Dig Into Springtime Science
These easy springtime science experiments teach your child about habitats, anatomy, plant growth, and much more. Each hands-on science activity includes a book connection. Enjoy the spring weather and take learning outdoors.
- Grades: PreK–K, 1–2
What it teaches: Habitats, anatomy, invertebrates, qualitative data—and that worms are our friends!
What you need: Worms (from a sporting goods, pet, or bait shop), flashlights, paper towels, hole puncher, index cards
What to do: Give small groups an index card with a hole punched in the center. Tape the index card over a flashlight, with the hole centered on the bulb, to create a “spotlight.” Give each group two damp paper towels. Dim the lights and place a worm on the damp paper towels. Observe the worm for at least 30 seconds. Then ask students to shine the spotlight on the anterior (head side—recognizable by a skin flap called the prostomium) and see how it reacts to light. Turn off the flashlight and watch the worm for another 30 seconds. Then have kids shine the light on the posterior (back side) of the worm. Discuss how the worm reacted to the light on each side and graph the results as a class.
Book Connection: Diary of a Worm, by Doreen Cronin
What it teaches: Seed dispersal, plant growth, observation skills
What you need: Grown-up-size socks
What to do: Head outside! Ask kids to put the large socks on over their shoes. Send small groups to different sections of a large grassy area to walk, skip, and hop around for five to ten minutes. Afterward, have them carefully remove their socks. Compare what is found on the bottoms. Look for seeds, insect bodies, soil, and forms of plant life. Collect any seeds, and allow students to observe and then draw the shapes and structures.
Book Connections: A Dandelion’s Life, by John Himmelman; The Dandelion Seed, by Joseph Anthony
Spring Scavenger Hunt
What it teaches: Feeding habits, wildlife identification, decomposition, and data collection and recording
What you need: Apples, oranges, grapes, cucumbers, squash, carrots
What to do: Have students wash and cut vegetables and fruits into halves. Select two distinctly different and undisturbed locations of your school grounds (such as a quiet corner of the parking lot or playground). Ask students to place a piece of each type of food on the ground at each one of the locations. Take a photo of the food as documentation. At the same time each day for two weeks, invite students to observe the food to see what animals and insects have eaten or are currently feeding on the food. Observe and record which foods the wildlife prefer. Record the information and chart it, and photograph the location every day to illustrate observable decomposition and feeding habits.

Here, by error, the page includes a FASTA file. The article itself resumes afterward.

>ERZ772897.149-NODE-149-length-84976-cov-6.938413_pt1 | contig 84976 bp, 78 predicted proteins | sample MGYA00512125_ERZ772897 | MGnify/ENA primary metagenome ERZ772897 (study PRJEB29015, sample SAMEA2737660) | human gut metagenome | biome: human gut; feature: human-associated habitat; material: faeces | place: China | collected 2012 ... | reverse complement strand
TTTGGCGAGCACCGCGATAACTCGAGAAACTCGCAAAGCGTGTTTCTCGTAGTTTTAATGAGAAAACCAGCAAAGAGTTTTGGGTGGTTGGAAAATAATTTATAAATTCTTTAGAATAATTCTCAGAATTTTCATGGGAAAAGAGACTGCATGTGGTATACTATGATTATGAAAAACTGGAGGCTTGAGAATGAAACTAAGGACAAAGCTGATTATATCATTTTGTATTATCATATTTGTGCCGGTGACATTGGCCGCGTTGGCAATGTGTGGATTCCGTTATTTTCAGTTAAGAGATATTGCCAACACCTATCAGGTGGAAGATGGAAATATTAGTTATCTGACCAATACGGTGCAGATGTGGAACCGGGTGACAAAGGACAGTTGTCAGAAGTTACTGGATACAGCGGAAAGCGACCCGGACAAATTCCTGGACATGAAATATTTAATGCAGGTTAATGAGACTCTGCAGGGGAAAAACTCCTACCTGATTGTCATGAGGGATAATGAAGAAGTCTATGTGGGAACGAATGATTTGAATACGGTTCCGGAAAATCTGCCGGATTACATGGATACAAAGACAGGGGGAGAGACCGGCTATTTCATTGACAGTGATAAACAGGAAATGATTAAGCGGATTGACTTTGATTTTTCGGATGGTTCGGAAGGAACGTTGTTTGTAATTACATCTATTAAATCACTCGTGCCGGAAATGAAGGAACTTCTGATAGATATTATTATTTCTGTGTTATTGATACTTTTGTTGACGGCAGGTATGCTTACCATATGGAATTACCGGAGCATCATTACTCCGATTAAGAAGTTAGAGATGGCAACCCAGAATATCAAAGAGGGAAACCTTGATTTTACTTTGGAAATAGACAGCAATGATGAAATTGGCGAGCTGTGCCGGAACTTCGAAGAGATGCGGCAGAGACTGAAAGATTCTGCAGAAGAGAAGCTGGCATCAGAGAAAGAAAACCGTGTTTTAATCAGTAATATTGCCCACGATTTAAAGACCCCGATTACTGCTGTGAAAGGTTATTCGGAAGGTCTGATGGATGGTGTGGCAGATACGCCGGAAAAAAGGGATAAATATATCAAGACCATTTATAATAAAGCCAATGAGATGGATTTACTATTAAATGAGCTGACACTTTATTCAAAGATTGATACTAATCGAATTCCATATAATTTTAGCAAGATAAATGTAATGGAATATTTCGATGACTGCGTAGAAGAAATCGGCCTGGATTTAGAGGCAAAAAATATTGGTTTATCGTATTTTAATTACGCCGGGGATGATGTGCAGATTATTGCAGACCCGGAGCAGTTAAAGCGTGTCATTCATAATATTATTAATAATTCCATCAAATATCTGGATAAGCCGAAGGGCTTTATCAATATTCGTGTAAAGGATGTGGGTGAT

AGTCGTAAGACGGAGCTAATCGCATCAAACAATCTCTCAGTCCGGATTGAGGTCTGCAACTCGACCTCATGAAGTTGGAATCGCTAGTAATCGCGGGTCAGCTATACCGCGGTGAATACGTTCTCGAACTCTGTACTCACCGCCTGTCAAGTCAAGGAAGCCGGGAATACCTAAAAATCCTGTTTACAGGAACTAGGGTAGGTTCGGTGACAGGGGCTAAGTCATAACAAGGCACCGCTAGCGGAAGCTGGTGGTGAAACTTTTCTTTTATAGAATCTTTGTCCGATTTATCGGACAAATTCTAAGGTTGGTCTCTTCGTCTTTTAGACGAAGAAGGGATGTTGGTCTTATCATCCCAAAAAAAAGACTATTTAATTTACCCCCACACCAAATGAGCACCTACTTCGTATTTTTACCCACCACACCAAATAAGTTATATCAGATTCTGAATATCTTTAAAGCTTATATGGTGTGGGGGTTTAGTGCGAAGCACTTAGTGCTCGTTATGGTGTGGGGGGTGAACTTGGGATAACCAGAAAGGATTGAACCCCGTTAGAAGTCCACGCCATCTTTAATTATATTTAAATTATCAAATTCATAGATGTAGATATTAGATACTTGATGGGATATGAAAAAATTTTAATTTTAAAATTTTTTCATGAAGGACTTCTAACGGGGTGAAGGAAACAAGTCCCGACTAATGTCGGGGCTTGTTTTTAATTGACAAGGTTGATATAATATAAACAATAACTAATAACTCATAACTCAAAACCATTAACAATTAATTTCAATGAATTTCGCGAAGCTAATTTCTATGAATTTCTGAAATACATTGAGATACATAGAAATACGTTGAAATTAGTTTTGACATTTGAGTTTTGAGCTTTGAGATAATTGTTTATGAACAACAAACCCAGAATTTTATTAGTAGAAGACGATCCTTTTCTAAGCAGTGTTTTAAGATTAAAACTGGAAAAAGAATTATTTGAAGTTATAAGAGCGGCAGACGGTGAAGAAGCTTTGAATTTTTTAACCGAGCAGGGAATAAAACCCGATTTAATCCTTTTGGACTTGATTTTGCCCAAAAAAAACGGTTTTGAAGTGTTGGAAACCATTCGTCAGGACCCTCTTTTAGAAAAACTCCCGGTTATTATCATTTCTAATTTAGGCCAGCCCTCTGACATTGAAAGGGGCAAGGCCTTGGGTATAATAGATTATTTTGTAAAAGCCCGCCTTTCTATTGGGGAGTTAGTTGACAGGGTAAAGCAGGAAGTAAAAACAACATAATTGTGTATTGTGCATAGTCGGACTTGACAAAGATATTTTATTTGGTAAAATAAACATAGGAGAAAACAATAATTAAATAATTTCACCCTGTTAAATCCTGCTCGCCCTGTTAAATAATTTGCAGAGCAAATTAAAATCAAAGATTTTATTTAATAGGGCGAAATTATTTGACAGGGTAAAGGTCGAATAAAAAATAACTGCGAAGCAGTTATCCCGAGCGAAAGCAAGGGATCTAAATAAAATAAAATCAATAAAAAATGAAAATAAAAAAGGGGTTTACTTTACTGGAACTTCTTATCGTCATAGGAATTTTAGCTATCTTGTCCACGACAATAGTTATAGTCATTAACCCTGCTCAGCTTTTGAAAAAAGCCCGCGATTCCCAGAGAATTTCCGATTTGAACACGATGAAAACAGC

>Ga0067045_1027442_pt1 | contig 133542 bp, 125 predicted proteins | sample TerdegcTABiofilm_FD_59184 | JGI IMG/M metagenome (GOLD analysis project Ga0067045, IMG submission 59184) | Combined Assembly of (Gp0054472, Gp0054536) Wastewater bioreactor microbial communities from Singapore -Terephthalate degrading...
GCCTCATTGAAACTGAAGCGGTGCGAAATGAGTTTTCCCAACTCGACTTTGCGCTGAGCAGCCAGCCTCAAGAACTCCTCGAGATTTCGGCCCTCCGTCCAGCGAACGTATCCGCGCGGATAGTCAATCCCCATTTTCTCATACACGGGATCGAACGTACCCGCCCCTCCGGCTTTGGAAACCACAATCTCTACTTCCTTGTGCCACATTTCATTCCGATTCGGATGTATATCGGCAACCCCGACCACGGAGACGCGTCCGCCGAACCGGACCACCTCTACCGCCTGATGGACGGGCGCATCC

Book Connection: Henry Cole’s Jack’s Garden
Where Could My Butterfly Be?
What it teaches: Camouflage, observation, adaptation
What you need: Classifieds, colored construction paper, pencils, scissors, glue, a window
What to do: As a class, read Where Butterflies Grow, by Joanne Ryder. Ask students to find insects in the illustrations and discuss how their camouflage protects them from prey. Next invite students to trace and cut out a few butterflies from construction paper. Then, glue them onto a page of the classifieds. Using a separate sheet of the classifieds, trace and cut out several newspaper butterflies. Glue them onto the same sheet as the colored butterflies—they will appear hidden. Challenge students to spot all the butterflies on each others’ pieces of paper. (Hint: If they hold the paper up to a window, they will be able to count all the butterflies.)
Book Connection: Where Butterflies Grow, by Joanne Ryder
What it teaches: Visible light spectrum
What you need: Junk-mail CDs, shallow aluminum pan, water, handheld mirror, white paper, direct sunlight
What to do: On a sunny day, take students to the playground and give them each a CD. Have them hold the CD silver side up and pivot it in their hands to see the rainbow. What colors can they identify? Back in the classroom, fill a pan halfway with water and place it near a window through which the sun is shining directly. Place a mirror in the pan, slanted toward the window, to create a refracted beam of light. Hold a sheet of white paper up to the beam. The refracted light will create a rainbow on the paper. Have students compare the colors to those on the CD “rainbow.” Discuss the fact that sunlight is a combination of seven colors (red, orange, yellow, green, blue, indigo, and violet).
Book Connection: Don Freeman’s, A Rainbow of My Own
What it teaches: Structure of a flower, qualitative data
What you need: White carnations, daisies, or mums; water; food coloring; clear plastic cups
What to do: As a class, discuss how flowers drink water. Where does the water go? What if a flower drinks colored water? Do students think that a flower might like one color best? Have small groups put five drops of food coloring in the bottom of a cup. Fill cups with water and place a flower in each. Put one white flower in uncolored water as a control. Invite students to illustrate their flower and the control flower. Every other day, have children observe and illustrate changes to their flower and the control flower. Discuss daily changes. On the fourth day, have students revisit their hypotheses. After one week, invite children to take their flower and diary home.
Book connection: Flower Garden, by Eve Bunting